JACKSONVILLE, Fla.—“It was Grumpy Gingrich this morning,” Rep. Jason Chaffetz was saying. “When the attention seems to be focused on Gingrich, that’s when he becomes unhinged.”
Chaffetz, a two-term congressman from Utah and a diehard Mitt Romney supporter, was spending his Thursday—five days before the clash of the Republican titans, otherwise known as the Florida primary—crashing Newt Gingrich speeches and trashing the former speaker of the House to the traveling press. In this case, he was panning an allegedly irritable morning appearance that Romney’s arch-enemy made in front of Tea Partiers in Mount Dora, Fla.
Hours later at the University of North Florida here, where Gingrich spoke to about 200 voters who showed up for a speech hosted by the Veterans for a Strong America, Chaffetz, in navy pinstripe suit and tie, was joined by fellow anti-Newt surrogates Ft. Myers congressman Connie Mack, and his wife, Mary Bono Mack, a House member from Palm Springs, Calif., and the widow of late congressman Sonny Bono, the ‘60s pop star of Sonny & Cher fame.
They hung back behind the camera stand, whispering sour nothings to otherwise bored media types as various Gingrich campaign warm-up speakers tried to keep the crowd engaged.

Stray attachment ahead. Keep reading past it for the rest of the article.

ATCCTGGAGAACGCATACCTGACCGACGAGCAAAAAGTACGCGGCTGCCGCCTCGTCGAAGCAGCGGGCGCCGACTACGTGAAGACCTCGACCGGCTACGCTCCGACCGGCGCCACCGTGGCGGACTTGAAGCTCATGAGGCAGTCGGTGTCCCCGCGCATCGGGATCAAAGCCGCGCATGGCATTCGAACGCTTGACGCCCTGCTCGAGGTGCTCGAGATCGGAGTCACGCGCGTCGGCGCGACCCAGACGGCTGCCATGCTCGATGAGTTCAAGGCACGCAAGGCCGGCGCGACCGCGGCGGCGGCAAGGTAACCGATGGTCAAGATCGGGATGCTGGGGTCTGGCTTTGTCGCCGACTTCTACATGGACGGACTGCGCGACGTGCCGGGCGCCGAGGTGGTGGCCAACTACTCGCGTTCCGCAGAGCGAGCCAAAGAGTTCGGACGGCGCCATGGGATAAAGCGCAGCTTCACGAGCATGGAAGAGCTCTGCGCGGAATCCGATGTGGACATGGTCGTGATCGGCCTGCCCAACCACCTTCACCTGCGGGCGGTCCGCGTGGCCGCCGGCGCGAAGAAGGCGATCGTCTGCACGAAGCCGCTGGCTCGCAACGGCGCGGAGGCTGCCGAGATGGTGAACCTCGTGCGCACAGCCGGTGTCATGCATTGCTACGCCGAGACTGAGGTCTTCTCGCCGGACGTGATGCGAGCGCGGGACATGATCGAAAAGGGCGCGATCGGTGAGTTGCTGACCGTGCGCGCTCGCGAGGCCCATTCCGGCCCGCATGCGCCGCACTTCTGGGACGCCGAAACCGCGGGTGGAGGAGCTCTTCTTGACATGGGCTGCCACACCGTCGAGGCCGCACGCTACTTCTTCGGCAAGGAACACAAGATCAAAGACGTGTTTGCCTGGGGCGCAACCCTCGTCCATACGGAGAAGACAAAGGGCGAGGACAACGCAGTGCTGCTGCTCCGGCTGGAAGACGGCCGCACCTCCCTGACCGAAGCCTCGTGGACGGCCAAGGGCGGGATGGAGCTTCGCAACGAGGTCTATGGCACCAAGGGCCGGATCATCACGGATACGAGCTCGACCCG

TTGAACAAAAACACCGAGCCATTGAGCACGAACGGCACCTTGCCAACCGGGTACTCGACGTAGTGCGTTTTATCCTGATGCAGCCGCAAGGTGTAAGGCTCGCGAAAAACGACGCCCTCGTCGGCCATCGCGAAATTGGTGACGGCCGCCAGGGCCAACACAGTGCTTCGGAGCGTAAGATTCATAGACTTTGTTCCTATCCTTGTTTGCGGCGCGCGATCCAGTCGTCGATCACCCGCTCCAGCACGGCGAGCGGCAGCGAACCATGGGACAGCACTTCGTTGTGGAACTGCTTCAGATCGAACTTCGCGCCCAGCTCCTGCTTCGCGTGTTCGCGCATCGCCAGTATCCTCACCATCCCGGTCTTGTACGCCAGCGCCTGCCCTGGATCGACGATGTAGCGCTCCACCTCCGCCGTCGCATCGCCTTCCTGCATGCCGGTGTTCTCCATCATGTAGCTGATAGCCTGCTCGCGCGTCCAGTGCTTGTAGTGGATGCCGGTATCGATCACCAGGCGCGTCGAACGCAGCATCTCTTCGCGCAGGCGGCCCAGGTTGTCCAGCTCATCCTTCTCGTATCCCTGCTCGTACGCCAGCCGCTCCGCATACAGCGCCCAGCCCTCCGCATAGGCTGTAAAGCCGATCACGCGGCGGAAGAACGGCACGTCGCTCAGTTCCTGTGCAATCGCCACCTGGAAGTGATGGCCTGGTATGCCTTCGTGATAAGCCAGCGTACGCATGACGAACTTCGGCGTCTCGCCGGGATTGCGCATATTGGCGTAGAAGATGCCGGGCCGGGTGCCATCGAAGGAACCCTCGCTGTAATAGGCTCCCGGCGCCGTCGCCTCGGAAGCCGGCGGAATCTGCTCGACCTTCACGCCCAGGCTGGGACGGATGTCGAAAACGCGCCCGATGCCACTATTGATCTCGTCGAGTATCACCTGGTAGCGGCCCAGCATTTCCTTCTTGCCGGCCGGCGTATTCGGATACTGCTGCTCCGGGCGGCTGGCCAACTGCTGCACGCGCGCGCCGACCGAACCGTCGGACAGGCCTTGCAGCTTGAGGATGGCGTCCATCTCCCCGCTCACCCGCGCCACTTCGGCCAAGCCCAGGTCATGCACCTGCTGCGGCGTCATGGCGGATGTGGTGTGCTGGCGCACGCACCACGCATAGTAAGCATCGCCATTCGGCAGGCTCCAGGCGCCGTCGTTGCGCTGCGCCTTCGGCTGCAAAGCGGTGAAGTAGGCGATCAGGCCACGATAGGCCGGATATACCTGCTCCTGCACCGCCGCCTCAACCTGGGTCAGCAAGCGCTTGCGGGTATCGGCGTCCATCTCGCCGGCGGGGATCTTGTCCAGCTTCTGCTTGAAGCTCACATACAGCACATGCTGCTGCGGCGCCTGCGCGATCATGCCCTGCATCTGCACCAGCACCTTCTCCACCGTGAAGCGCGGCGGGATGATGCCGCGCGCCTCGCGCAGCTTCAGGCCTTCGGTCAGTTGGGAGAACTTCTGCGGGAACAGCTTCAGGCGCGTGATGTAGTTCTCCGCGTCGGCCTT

“I’m waiting to see if Newt’s going to answer the questions about his Freddie Mac contracts,” Connie Mack told one such scribe. “It’s just dishonest.”
Mary Bono Mack, who, unlike her husband, served under Gingrich when he was speaker, told me: “I believe Newt is a great thinker. I do not believe that his leadership skills are what we need in a president. He’s so busy thinking, he leaves a wake of carnage behind him.”
It was apparent that while Bono Mack was in charge of leadership shortcomings, her husband was responsible for sleazy Washington insiderism, and Chaffetz was riding herd on mental and emotional instability. Also on hand was Romney adviser Dave Kochel, who was leaving the heavy lifting to the elected officials. “But I’ll do unelectable and I’ll do Medicare Part D lobbyist,” he offered. “How’s that for a division of labor?”
Chaffetz said that at the earlier event he was confronted by Gingrich press secretary R.C. Hammond, who supposedly told him, “You can’t be here!” To which Chaffetz responded, “Really? It was Newt’s idea to follow Obama around, and this is the same thing….See you at the next event, R.C.”
In Hammond’s version (yes, he did see Chaffetz at the next event), he grilled the congressman on whether he was ready to quit the Romney juggernaut now that it has been reported that half of the former Massachusetts governor’s high-level supporters were lobbyists for Freddie Mac and Fannie Mae.
In due course, Newt arrived, delivered an un-newsy talk about national security and the need to support veterans, and then stood on a receiving line with his young wife Callista. There was absolutely nothing in Gingrich’s speech that Chaffetz didn’t agree with.
“It was pretty standard,” he said, ungenerously.
Sometimes even a presidential campaign is just like high school.